23 gennaio 2012 15:58  
Blogger FelipeC ha detto...

Evidence:

Multiple definitions of logic, most of them have nothing to do with "mathematical logic":

http://en.wikipedia.org/wiki/Definitions_of_logic

If Wikipedia is not good enough for you, here's an module of an open course on critical thinking, logic, and creativity

http://philosophy.hku.hk/think/logic/whatislogic.php

Briefly speaking, we might define logic as the study of the principles of correct reasoning.

It should be pointed out that logic is not just concerned with the validity of arguments. Logic also studies consistency, and logical truths, and properties of logical systems such as completeness and soundness.

Do you need more evidence? I can certainly provide more, but I am sure you will dismiss all evidence.

23 gennaio 2012 17:09  
Blogger Dmitry Rozhkov ha detto...

:) Hm... the scholastic method seems to be still relevant today.
And I guess the topic "Was William Ockham an atheist?" would be very intriguing.

23 gennaio 2012 17:41  
Blogger Alberto Mardegan ha detto...

Dmitry: no please, we've already fought over poor Occam's body :-)

Occam's razor provides a great tool, but the problem with it is that you have to agree on how to weight the facts first. Did Jesus exist? Even if he did, how faithful are the sermons in the accounting of his life? Which of the "miracles", if any, have actually happened? And how many of those which happened are really inexplicable by modern science?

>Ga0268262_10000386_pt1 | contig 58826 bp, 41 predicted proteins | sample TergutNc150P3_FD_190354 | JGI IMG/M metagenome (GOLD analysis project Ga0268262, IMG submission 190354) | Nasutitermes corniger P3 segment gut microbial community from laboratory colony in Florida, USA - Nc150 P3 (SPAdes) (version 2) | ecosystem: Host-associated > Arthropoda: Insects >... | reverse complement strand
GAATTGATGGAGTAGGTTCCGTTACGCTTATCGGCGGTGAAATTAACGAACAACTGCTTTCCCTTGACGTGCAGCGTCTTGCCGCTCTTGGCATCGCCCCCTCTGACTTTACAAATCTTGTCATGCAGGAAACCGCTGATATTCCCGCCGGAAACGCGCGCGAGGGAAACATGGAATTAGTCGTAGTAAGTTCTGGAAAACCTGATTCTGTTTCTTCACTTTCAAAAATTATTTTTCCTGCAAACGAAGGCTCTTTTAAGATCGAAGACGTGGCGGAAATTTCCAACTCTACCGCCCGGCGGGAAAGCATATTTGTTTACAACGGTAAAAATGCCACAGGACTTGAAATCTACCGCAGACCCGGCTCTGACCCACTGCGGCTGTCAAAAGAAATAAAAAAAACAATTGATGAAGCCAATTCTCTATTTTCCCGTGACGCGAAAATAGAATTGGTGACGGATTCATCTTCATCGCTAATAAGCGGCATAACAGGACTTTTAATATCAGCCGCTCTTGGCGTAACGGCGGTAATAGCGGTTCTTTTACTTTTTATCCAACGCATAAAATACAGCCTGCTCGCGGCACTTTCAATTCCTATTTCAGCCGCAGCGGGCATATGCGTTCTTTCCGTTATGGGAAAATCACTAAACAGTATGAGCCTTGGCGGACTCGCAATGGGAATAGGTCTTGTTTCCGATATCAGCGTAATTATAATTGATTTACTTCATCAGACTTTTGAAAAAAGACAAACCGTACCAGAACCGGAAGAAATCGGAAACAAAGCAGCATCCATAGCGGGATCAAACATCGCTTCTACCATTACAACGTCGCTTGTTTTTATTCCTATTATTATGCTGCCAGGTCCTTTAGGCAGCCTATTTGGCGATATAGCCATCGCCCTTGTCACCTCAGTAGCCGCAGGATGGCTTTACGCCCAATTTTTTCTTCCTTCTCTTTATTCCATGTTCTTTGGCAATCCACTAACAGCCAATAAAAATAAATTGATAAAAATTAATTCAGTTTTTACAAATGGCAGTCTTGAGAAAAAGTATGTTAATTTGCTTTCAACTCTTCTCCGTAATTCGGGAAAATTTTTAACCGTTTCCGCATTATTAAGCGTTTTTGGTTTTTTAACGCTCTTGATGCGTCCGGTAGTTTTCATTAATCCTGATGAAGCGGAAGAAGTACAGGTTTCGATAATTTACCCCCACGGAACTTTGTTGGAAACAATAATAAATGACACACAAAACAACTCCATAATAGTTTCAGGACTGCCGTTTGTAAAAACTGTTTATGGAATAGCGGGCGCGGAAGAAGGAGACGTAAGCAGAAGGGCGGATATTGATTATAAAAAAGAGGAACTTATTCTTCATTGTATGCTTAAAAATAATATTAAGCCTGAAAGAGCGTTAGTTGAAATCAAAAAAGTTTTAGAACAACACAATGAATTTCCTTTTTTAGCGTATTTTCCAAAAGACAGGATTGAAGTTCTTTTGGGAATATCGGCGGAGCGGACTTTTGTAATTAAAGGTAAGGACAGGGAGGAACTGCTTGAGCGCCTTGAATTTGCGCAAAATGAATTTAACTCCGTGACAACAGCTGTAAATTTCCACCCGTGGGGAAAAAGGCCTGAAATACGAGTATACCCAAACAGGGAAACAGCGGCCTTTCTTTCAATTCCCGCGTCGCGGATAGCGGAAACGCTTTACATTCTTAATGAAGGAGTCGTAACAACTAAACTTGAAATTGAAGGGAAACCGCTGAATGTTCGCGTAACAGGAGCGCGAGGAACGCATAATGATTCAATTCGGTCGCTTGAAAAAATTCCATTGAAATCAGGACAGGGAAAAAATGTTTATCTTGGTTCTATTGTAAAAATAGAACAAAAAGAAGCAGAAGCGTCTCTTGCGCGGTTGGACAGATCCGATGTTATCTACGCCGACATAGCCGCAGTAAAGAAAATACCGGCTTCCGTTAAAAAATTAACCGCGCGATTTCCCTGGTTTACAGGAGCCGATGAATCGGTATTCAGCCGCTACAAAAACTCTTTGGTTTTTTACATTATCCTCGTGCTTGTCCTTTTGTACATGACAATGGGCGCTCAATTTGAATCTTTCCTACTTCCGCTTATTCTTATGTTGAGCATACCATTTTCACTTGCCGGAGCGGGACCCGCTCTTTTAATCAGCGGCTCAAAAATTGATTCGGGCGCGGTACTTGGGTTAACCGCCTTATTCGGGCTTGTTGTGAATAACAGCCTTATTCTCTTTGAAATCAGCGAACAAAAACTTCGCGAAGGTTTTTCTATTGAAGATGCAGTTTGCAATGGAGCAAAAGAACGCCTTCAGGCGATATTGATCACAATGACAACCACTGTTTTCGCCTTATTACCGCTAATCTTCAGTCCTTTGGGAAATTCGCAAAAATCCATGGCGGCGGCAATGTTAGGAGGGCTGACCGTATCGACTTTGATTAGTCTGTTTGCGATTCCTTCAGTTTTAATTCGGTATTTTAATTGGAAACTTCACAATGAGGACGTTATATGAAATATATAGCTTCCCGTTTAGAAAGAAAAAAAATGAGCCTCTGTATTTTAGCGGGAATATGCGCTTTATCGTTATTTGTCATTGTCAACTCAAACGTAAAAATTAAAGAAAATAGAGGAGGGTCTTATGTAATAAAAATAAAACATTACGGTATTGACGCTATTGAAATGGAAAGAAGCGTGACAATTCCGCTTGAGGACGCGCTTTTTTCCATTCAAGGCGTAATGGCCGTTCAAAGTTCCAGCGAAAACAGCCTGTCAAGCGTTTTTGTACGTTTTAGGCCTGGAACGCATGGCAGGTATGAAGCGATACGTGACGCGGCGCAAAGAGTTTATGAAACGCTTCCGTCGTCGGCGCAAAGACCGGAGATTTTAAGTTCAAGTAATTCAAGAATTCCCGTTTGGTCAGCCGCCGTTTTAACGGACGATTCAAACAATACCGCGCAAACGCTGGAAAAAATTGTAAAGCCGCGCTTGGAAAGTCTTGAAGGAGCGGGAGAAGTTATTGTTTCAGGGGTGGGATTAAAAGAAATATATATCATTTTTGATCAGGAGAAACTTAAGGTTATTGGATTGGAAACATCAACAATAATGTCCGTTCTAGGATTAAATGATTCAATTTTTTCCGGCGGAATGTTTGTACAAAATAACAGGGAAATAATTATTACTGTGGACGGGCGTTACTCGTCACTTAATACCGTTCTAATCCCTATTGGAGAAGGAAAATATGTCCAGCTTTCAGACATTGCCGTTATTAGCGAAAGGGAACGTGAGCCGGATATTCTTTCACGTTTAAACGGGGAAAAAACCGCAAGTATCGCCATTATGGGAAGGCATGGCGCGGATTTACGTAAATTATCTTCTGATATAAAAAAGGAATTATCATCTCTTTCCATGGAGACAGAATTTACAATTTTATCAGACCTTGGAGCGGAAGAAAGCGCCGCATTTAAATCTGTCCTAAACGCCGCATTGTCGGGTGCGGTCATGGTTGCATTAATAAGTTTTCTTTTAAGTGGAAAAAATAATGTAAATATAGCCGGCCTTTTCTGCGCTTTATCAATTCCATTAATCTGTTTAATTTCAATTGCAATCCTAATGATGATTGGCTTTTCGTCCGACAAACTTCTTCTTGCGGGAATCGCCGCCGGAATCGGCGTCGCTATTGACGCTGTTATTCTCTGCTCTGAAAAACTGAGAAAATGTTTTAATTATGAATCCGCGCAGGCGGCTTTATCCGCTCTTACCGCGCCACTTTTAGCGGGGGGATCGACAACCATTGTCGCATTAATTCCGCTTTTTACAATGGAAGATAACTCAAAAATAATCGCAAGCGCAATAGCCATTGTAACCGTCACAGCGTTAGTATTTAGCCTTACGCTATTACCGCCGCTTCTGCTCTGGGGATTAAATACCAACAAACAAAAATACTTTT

And we could continue with such questions forever.
So, for some people, Occam's razor might even confirm God's existence, because it's the simplest theory which explains all the historical and religious accounts; for sceptics of these accounts, it does the opposite.

23 gennaio 2012 19:00  
Blogger Dmitry Rozhkov ha detto...

Alberto, I totally support your point which looks to me very consistent and systematic. I'm aware that the infamous razor is just a scientific method.I was referring to Occam and other scholastics because your opponent in order to prove his point exploits methods widely used by very religious people (particularly I'm talking about philological analysis of words that may have multiple meanings).

Isn't it an ironic twist that nowadays one may fight against religion using the tool (logic) which was actually advanced by people believing in God.

23 gennaio 2012 20:42  
Blogger Unknown ha detto...

Hi all,
I apologize in advance because I really don't have time to systematically engage in this topic again, but I would like to offer Alberto my explanation about what the difference is about the following propositions: "I believe in the afterlife" and "I believe it will rain tomorrow".